Mark Williams wins snooker World Championship in 2018
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After becoming the first left-handed player to win the World Snooker Championship in 1999, Williams was forced to make a trip to a local hospital after complaining of chest pains during a first session in the 2019 Masters competition. Only 44 years old at the time, and with the pain clearly affecting his game, the Welshman took to Twitter saying that he was in A&E as he “couldn’t stick the chest pains no more”.
After an agonising wait for results, Williams remained in A&E until 11pm that very night. At the time, Williams addressed the issue further, saying: “I tried my best out there, but I missed too many balls.
“David [Gilbert] was playing well so I don’t want to take anything away from him. I was needing two or three chances a frame. I was having pains in my chest. I just couldn’t stick it. I obviously didn’t know what it was.
“I was told to go to A&E by the doctor here to get it checked out. I will go home and see a doctor for a full MOT.
“I loved getting introduced as the defending champion. It’s just a shame I had to go out that way.
“I was back at the hotel around 11 last night, but have been sleeping all day until 10 to six.
“You can’t pick and choose when stuff like that happens.
“I was feeling a bit frightened because I didn’t know what it was. It’s not as bad tonight as it was yesterday afternoon.
“But you can’t withdraw from this event, maybe a smaller event, but not the biggest one in the world.”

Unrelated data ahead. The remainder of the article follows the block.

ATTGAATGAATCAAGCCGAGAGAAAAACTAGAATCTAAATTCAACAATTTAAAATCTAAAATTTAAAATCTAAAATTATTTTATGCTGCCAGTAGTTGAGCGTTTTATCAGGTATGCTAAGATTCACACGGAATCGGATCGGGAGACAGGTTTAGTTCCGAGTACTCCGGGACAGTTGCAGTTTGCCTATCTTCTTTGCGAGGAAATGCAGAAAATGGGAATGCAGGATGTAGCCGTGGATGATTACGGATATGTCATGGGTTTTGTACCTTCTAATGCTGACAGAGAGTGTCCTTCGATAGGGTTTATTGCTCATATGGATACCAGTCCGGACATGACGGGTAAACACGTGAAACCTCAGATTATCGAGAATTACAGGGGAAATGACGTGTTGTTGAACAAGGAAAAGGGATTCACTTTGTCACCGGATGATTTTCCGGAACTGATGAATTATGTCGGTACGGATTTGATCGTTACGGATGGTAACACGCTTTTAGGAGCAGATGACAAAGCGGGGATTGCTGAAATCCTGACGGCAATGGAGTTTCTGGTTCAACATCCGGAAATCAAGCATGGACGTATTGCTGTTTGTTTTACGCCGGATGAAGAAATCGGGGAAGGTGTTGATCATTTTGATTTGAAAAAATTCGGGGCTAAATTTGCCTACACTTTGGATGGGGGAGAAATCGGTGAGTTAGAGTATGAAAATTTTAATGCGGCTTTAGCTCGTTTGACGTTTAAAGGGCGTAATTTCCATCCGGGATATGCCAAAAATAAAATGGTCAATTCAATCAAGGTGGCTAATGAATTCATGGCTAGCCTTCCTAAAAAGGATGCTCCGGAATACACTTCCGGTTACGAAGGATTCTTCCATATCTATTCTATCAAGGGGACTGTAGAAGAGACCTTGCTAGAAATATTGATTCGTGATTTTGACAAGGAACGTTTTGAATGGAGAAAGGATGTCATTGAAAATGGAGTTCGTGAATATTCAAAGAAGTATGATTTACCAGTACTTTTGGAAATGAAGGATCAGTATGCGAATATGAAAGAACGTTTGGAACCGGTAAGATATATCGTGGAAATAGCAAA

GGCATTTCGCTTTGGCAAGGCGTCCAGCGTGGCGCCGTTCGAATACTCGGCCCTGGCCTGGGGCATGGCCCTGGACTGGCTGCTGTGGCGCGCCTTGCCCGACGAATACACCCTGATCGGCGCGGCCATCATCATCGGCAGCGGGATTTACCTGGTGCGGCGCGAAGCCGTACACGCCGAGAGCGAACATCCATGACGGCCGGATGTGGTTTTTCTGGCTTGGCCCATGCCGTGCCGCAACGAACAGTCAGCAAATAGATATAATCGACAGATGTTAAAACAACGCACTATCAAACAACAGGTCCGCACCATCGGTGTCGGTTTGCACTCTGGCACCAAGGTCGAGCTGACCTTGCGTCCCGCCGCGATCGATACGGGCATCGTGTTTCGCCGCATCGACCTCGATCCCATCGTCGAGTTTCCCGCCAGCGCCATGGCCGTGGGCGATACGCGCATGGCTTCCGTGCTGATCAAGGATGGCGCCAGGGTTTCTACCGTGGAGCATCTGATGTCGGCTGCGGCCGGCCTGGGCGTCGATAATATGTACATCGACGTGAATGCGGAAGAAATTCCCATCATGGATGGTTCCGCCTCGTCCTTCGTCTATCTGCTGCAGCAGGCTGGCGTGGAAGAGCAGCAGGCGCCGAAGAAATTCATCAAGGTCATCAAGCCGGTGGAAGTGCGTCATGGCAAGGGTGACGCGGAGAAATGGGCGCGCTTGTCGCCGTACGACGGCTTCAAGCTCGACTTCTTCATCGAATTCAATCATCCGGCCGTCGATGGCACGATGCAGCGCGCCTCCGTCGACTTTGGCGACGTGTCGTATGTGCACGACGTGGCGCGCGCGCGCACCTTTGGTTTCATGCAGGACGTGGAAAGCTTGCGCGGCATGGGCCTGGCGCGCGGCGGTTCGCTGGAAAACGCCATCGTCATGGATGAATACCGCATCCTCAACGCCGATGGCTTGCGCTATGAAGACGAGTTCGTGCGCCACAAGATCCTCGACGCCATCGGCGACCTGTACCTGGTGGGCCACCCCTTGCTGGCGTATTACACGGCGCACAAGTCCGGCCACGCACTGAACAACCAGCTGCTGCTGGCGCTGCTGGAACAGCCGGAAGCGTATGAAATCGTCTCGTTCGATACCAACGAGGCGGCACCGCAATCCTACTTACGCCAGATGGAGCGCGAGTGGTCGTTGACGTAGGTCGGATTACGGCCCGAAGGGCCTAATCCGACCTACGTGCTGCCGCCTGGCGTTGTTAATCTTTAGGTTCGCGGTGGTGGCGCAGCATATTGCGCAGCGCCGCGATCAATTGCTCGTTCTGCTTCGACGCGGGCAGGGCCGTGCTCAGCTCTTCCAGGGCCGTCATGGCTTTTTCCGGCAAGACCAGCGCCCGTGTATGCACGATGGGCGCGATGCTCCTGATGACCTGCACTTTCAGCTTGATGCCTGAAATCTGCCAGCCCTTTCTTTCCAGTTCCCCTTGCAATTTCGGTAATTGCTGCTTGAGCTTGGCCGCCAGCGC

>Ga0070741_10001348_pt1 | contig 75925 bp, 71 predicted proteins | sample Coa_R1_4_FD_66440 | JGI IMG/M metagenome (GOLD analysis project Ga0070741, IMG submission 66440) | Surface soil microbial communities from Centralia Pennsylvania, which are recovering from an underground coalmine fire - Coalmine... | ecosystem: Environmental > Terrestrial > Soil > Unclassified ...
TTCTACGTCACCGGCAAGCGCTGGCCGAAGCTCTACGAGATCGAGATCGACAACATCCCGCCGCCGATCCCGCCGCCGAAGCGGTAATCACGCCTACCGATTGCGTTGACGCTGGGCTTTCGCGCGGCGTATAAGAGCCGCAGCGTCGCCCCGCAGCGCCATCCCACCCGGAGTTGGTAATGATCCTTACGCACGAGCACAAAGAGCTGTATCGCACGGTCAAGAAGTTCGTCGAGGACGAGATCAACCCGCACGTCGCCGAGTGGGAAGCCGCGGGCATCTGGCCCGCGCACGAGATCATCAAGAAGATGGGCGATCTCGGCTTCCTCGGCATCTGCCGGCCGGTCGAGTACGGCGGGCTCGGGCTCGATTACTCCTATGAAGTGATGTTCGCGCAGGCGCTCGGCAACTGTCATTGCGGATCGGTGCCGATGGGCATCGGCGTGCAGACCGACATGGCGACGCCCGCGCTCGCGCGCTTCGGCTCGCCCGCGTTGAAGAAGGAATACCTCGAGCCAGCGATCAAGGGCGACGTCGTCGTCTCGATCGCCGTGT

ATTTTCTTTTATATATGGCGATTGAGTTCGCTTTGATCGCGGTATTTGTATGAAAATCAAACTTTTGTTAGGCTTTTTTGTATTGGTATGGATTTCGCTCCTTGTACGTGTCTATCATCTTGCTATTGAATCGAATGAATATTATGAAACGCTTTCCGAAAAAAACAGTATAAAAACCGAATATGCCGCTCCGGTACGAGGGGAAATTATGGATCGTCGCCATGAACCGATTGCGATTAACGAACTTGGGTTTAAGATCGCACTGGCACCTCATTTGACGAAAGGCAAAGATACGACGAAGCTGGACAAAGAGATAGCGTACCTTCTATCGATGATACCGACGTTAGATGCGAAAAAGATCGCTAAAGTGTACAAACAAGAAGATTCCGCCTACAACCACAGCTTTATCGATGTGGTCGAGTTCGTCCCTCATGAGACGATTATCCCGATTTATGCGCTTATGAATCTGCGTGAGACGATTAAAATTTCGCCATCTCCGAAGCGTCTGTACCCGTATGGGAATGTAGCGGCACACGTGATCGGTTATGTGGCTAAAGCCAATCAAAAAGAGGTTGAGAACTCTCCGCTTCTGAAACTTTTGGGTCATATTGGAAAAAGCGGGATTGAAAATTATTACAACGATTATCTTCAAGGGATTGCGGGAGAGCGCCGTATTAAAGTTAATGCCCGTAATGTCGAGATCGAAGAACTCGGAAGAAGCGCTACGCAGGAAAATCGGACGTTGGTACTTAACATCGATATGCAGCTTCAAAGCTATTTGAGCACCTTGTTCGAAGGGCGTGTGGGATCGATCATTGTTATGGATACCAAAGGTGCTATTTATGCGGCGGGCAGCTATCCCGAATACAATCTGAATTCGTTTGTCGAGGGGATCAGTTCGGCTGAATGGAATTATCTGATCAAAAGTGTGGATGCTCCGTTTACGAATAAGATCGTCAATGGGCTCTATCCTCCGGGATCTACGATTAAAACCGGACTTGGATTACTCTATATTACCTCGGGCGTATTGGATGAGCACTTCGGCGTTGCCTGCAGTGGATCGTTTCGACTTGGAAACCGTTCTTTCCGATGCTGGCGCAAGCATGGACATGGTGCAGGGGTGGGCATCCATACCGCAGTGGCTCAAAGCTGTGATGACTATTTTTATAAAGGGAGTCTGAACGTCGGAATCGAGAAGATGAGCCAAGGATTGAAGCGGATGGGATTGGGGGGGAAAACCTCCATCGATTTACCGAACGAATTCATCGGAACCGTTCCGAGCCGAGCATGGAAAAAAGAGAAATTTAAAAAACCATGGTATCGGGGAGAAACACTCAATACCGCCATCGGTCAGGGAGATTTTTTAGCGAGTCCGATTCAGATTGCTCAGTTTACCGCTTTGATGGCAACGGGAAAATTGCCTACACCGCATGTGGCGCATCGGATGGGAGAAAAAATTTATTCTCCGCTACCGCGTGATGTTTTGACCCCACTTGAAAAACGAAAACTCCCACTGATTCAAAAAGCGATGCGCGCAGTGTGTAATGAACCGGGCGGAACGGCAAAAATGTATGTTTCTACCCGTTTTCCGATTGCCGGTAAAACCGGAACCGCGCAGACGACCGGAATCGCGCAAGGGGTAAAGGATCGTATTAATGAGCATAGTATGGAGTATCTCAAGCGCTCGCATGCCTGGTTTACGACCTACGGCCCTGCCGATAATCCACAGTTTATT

Luckily for the snooker champ doctors were able to rule out that the chest pains were caused by an underlying problem with his heart, and the star returned to the Crucible to complete his game with David Gilbert, losing 9-13.
Baffled by the cause of the chest pains himself, Williams explained that he had been trying to live a healthier lifestyle, cutting down after partying his third world title.
He added: “I haven’t had a drink for about a month. I’ve been eating healthily and lost a bit of weight coming in here to give myself the best chance.
“Maybe I need to get back on the beers and kebabs to give myself the best chance,” Williams added jokingly.
The NHS explains that suffering from chest pains is usually nothing to be scared of, but it is crucial that you seek medical advice if you think you might be having a heart attack.
Symptoms of a heart attack can include:
- Chest pain – the chest can feel like it’s being pressed or squeezed by a heavy object, and pain can radiate from the chest to the jaw, neck, arms and back
- Shortness of breath
- Feeling weak or lightheaded, or both
- An overwhelming feeling of anxiety.
A heart attack is a medical emergency and the NHS adds that it is the combination of symptoms that’s important in determining whether a person is having a heart attack and not the severity of chest pain.
If you are convinced that you or someone you know is having a heart attack, the British Heart Foundation recommends doing the following after you have called for an ambulance:
- Sit down and stay calm
- Take a 300mg aspirin if you have one within reach
- Wait for the paramedics.
Other causes of chest pain depend on the types of symptoms you experience.
For example, symptoms that start after eating are often signs of heartburn or indigestion, whereas symptoms that get worse when you breathe in and out and are often accompanied by a cough may be a sign of a chest infection or pneumonia.
In addition, symptoms that start after chest exercise or feel better when resting can be a sign of a chest sprain, whereas a tingling feeling on the skin or a rash that turns into blisters can be caused by shingles.
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